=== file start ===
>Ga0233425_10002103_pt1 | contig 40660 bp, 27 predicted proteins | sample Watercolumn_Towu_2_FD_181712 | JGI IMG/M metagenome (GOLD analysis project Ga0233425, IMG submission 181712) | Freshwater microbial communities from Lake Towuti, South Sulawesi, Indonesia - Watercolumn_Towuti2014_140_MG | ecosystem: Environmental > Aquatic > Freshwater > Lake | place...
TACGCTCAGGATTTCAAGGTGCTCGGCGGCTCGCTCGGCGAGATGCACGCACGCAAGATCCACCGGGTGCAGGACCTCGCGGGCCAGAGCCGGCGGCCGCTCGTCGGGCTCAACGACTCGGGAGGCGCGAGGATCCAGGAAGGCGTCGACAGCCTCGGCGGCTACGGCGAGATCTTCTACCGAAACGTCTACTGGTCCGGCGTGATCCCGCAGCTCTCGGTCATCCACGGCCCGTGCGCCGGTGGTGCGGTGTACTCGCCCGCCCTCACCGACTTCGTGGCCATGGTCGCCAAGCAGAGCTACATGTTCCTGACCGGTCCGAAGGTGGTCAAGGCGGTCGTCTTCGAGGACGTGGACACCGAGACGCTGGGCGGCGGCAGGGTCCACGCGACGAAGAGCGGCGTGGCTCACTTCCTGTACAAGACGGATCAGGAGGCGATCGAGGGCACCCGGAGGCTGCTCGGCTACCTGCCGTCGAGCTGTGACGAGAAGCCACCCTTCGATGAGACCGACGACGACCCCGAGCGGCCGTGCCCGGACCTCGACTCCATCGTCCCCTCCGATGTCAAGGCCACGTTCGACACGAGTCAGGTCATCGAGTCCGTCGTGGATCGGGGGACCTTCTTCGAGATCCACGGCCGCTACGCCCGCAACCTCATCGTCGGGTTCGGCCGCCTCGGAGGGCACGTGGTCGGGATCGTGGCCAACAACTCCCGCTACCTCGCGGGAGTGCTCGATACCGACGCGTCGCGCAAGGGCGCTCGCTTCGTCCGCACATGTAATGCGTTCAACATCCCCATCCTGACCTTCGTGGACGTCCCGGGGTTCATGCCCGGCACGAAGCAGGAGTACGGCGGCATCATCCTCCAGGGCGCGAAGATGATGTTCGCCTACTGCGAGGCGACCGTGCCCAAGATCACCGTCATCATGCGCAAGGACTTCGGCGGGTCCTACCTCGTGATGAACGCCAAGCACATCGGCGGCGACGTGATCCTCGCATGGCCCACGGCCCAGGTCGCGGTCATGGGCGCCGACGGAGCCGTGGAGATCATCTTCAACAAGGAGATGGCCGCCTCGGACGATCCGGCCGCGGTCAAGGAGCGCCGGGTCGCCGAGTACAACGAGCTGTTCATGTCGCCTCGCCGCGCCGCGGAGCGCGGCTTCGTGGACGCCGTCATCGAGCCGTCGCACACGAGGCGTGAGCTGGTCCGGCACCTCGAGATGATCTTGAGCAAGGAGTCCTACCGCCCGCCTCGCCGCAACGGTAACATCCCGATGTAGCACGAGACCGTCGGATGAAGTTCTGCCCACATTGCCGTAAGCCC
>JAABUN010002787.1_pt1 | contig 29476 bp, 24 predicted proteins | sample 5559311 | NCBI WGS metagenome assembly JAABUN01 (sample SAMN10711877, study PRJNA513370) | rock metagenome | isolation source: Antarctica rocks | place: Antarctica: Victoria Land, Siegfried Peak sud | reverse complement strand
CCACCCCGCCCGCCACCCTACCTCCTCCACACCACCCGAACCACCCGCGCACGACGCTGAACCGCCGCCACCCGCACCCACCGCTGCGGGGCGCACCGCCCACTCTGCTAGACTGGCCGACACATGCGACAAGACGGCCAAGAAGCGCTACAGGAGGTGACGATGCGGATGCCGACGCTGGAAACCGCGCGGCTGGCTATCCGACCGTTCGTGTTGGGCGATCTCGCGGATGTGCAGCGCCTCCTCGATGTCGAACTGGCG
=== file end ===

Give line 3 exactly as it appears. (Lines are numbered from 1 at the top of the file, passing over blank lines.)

>JAABUN010002787.1_pt1 | contig 29476 bp, 24 predicted proteins | sample 5559311 | NCBI WGS metagenome assembly JAABUN01 (sample SAMN10711877, study PRJNA513370) | rock metagenome | isolation source: Antarctica rocks | place: Antarctica: Victoria Land, Siegfried Peak sud | reverse complement strand